City discusses district heating off CPD plant
October 14, 2009
BERLIN — Representatives from Clean Power Development, Horizon Engineering, Business Enterprise Development Corporation, Coös Economic Development Corporation, city staff and the mayor met on Thursday to discuss building a district heating system for the city.
The system would provide heat to residents and businesses using heat from the biomass facility. It would require laying pipe throughout the city to transport hot water, a large upfront expense.
"If a district heating system has merit in Berlin this is the time," said Mel Liston, president of CPD. "You have a window of opportunity. Right now there is more government stimulus than at any time since World War II."
Who is supposed to pay for it? asked Peter Riviere of CEDC. The city? "You guys are in no position to take on the tax burden of a $20 million operation," he said.
City Manager Pat MacQueen said he thought of it as an asset, not a burden. Like the wastewater treatment plant, it would generate revenue, he said. "If it makes sense financially, we're going to do it."
The city, however, might not be the owner. The heating system could be a municipal system, or it could be its own entity—a utility, a non-profit, or a for profit company. Whatever model, it has to offer cheap heat.
"If you don't offer them heat cheaper than they can make it they aren't going to buy it," Mr. Liston said.
The challenge is staying competitive with $2 oil, said Dr. Morris Pierce, an expert in district heating systems. Another challenge is reaching large customers, like the community college, the hospital, and the federal and state prisons, he said, which act as anchors. They are far from the city in Berlin's case, he said, which requires more infrastructure.
The density of the downtown makes district heating very viable, said Don Bouchard of Horizon Engineering, but it doesn't have large customers to serve as anchors. But if the schools are incorporated into the system they might be able to serve as anchors for the downtown, he said.
Mr. Bouchard suggested the schools might be phase one of the project, allowing the city to test it out without the cost of putting in the entire system and still bringing heat to residential customers. The first phase could be overbuilt to allow later expansion, he said.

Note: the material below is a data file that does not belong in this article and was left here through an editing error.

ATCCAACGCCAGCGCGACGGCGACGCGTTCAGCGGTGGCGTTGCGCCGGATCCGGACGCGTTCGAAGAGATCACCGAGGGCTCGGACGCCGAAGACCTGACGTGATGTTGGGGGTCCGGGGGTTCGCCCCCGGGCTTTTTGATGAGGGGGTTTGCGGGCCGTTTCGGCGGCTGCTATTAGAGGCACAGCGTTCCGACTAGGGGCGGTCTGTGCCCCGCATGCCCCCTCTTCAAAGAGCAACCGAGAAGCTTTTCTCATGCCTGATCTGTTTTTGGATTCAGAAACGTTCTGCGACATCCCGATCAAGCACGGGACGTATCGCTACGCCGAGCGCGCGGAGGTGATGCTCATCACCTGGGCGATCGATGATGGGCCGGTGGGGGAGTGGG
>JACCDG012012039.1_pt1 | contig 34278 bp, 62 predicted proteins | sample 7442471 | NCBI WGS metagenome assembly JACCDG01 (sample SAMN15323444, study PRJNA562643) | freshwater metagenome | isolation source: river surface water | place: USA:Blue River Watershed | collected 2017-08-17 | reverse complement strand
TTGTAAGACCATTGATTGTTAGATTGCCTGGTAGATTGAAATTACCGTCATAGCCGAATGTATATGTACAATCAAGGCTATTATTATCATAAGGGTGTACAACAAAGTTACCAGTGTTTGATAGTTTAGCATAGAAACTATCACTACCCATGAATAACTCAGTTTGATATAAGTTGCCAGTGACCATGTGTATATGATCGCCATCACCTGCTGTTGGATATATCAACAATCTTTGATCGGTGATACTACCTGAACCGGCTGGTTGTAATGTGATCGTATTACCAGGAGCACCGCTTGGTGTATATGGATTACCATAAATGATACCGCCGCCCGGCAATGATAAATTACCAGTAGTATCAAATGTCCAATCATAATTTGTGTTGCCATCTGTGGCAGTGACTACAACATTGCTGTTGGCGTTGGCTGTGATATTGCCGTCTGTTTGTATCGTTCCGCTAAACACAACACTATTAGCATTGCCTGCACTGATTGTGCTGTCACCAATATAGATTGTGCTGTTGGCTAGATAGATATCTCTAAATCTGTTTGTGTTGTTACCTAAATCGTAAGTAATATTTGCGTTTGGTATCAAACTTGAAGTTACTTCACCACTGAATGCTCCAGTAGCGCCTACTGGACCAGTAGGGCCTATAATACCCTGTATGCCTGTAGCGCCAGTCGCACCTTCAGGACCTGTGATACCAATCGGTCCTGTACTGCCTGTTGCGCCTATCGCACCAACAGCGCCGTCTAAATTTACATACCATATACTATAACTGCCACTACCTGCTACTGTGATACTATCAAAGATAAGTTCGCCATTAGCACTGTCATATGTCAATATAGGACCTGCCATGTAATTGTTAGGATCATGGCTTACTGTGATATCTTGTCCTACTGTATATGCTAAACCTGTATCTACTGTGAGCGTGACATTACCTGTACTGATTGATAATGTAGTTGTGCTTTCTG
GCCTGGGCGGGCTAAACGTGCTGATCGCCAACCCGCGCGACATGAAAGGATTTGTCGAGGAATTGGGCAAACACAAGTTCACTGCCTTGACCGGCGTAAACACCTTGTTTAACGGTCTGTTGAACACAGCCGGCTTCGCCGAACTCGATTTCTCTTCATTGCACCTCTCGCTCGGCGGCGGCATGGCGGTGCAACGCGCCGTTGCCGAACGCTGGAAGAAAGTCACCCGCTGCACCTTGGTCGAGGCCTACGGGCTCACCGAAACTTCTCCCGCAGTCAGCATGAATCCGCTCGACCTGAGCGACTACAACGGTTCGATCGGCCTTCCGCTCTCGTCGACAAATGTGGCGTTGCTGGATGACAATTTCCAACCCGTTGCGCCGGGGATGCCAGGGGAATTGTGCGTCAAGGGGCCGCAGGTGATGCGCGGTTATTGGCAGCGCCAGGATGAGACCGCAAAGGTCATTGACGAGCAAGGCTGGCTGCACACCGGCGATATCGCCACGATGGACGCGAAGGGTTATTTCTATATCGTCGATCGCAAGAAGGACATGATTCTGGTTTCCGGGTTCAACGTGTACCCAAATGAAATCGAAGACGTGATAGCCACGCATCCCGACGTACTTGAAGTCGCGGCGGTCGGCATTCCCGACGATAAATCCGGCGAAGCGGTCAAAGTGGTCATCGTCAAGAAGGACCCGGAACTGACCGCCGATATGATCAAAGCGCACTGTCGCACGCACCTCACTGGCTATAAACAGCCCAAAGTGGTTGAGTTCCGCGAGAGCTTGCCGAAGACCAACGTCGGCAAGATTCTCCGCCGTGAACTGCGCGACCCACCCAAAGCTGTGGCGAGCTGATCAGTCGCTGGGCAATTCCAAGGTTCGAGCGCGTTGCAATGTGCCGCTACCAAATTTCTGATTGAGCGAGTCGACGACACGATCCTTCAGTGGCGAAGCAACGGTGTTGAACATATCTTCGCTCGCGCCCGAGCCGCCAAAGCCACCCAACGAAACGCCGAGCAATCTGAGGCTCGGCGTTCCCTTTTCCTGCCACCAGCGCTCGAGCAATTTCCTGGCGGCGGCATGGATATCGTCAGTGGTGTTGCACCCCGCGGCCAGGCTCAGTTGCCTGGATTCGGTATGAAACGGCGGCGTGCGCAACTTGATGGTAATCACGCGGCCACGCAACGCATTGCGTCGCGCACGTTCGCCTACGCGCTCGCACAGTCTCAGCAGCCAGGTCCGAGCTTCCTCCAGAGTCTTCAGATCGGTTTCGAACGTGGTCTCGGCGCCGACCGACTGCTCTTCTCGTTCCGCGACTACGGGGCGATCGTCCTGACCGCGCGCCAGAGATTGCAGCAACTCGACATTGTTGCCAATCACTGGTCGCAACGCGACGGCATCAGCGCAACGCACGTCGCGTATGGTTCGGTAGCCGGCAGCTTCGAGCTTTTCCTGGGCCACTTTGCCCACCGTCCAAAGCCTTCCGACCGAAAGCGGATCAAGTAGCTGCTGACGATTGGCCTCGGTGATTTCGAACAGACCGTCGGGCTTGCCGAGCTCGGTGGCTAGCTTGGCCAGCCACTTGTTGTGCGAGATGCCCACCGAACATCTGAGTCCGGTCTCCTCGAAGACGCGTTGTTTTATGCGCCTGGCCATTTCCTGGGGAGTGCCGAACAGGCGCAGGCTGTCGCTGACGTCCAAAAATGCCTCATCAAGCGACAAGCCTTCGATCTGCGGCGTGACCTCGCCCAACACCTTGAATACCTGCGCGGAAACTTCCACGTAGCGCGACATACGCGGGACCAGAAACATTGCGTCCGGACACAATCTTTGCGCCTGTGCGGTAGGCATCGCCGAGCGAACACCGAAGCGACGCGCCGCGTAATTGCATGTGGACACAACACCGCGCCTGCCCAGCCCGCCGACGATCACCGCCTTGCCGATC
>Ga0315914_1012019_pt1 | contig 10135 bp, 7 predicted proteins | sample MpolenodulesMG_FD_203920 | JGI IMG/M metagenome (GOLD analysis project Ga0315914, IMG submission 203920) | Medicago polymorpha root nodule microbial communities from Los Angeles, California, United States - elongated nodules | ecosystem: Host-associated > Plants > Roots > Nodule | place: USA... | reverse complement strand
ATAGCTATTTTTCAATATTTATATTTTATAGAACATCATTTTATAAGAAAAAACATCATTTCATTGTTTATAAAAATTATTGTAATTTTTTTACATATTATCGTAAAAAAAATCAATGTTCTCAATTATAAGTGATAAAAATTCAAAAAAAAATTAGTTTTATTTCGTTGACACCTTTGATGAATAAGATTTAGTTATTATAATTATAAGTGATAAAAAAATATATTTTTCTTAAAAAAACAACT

That phase one would be key in selling the idea to the city as a whole, Mr. Riviere said.
The system would have a 70 to 80 year lifespan, Dr. Pierce said, and might need additional heat sources if it was expanded. Plugging more or different heat generation systems into the district would be easy, he said, as the big infrastructure investment is in the pipe network.
CPD will have a backup boiler on site that runs on biodiesel, Mr. Liston said, so there will be consistent heat should the plant ever be in need of repairs. All the heat would be from renewable sources, he said, for which some communities would pay a premium. Berlin wouldn't have to pay that premium, he said, because the plant will already be there.
"I don't think there's ever going to be a better time in our lifetimes to pull this off," he said.
"Does the city have the political will to pull this off?" asked Bill Andreas of BEDCO.
"I think the body that's in place right now would be willing to work on this project," Mayor David Bertrand said. "To slam the door in the face of something with this kind of potential is ludicrous."
Dr. Pierce said he would look into the feasibility of the project, to see if the basic numbers work in the city's favor. Bill Gabler of CPD suggested the group of people around the table form a district heating commission for the city. Mr. Liston said it's important to get the planning together so the city can take advantage of any federal money that is made available.
"The window of opportunity is right now," he said.